The 70 series runs part time 4wd, which is alien to newer series Landcruisers. Basically the front drivetrain disconnects at the transfer case (which is also known as the centre diff on full time 4wd systems). On the road, it becomes a RWD. When you select 4wd on a part time system the transfer case acts as a locked centre diff.
The free-wheeling hubs are just that, they disconnect the rest of the front drivetrain from the wheels, so they free-wheel. Without having to turn the front drivetrain, load on the engine is decreased, wear is decreased, and fuel economy is increased. Having said that if all your bearings are in good order in the first place then improvements are small.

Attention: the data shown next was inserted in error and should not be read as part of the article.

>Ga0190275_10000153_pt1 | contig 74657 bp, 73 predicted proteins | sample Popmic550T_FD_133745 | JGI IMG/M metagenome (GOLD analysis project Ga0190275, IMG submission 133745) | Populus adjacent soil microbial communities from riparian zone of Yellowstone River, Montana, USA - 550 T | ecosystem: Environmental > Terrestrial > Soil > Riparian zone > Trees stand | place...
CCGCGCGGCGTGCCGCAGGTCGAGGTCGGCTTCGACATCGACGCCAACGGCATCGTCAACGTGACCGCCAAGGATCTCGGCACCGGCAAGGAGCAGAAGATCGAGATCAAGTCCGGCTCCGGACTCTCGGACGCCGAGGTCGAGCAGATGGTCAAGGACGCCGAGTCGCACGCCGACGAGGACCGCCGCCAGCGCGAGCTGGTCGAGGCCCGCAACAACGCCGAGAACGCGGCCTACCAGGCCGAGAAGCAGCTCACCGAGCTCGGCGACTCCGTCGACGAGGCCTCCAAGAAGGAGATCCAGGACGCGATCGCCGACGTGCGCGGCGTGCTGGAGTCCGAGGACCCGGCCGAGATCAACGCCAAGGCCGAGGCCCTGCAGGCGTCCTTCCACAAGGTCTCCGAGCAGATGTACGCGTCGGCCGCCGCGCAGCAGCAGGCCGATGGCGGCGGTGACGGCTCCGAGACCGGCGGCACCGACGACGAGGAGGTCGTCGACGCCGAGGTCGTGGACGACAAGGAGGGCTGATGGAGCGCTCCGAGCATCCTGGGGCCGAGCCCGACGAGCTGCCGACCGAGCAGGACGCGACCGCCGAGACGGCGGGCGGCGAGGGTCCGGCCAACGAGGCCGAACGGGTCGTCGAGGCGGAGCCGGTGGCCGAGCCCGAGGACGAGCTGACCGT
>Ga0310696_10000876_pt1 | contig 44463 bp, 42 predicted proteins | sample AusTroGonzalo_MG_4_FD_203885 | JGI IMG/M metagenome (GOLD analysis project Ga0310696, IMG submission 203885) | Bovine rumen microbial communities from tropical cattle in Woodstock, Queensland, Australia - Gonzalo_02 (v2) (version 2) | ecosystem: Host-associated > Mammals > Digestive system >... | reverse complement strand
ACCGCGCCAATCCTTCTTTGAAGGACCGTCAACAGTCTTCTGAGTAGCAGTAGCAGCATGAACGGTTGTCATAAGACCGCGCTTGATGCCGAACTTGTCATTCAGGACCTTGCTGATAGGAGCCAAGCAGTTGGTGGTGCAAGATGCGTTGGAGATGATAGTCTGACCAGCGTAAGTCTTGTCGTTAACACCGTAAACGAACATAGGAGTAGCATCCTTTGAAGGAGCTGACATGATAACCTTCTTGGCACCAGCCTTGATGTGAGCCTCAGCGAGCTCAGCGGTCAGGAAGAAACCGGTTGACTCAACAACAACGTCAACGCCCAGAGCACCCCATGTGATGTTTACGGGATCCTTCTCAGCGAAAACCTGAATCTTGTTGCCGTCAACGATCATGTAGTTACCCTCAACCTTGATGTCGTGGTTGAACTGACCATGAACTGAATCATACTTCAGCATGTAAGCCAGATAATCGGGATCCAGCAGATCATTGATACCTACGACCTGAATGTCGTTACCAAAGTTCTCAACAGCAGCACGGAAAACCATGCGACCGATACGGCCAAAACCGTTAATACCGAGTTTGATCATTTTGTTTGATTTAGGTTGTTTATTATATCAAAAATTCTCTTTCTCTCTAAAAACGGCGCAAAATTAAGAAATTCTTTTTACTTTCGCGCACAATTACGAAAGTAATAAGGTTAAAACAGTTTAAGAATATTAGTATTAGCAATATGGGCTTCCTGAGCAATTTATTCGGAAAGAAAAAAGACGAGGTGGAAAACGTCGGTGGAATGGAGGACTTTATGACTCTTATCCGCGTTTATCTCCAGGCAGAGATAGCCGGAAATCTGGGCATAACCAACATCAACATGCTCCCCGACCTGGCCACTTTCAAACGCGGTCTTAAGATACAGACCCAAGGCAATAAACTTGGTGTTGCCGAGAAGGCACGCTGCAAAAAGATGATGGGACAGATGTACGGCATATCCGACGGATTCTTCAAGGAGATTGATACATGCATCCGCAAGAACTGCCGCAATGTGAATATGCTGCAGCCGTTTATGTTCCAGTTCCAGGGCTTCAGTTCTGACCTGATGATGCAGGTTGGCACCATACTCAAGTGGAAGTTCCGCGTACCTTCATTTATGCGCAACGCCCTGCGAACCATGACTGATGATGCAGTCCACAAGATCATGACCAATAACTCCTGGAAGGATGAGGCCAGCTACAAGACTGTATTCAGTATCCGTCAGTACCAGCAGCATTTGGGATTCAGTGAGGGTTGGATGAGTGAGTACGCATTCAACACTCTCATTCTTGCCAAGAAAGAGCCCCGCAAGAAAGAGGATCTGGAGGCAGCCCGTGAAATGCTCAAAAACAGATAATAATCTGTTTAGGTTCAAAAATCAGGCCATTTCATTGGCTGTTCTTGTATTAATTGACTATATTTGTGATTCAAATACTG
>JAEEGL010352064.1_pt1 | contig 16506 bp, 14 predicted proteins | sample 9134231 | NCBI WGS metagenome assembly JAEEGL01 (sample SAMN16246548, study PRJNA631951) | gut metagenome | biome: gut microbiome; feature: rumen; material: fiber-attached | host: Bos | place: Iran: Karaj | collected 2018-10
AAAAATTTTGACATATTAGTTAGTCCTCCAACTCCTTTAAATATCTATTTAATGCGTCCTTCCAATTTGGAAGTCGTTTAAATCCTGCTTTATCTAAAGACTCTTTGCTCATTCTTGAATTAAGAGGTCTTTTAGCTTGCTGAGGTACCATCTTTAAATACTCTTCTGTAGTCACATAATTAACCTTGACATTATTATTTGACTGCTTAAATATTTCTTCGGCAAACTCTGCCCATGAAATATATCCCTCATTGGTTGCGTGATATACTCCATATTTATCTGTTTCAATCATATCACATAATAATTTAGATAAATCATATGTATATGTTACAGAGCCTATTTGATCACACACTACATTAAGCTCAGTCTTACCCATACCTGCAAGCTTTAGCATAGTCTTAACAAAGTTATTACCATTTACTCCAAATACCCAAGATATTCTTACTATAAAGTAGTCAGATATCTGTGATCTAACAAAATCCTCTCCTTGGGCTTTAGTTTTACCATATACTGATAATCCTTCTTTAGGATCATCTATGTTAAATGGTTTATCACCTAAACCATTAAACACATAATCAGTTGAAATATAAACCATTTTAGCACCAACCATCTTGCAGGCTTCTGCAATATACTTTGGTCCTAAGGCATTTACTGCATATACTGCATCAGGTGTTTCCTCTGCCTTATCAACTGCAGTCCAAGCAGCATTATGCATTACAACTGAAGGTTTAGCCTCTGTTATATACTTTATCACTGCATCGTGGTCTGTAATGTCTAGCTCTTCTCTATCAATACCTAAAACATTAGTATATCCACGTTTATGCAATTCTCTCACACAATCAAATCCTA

Free-wheeling hubs are normally engaged manually by turning a knob on the end of the hub. They can also be engaged mechanically via a cog which gets thrown into position when the front drivetrain spins faster than the wheel. Usually this set-up has a speed restriction of 30-40mph when engaged. To disengage these you need to reverse for a couple of yards in 2wd, which can be annoying when exiting a muddy field onto a fast and busy road with a fapping huge trailer on the back as I found out using the works Isuzu Trooper Toyota's supposedly "non-hassle" electric hubs are engaged by an electric motor built into the hub, activated by a switch on the dash. The idea is great and when mine worked I loved them, not having to step out of the cab to go for a play was a novelty I hadn't had before. Unfortunately the electric motors are more hassle than they're worth so permanantly engaging them is the easiest, cheapest, and most hassle free option.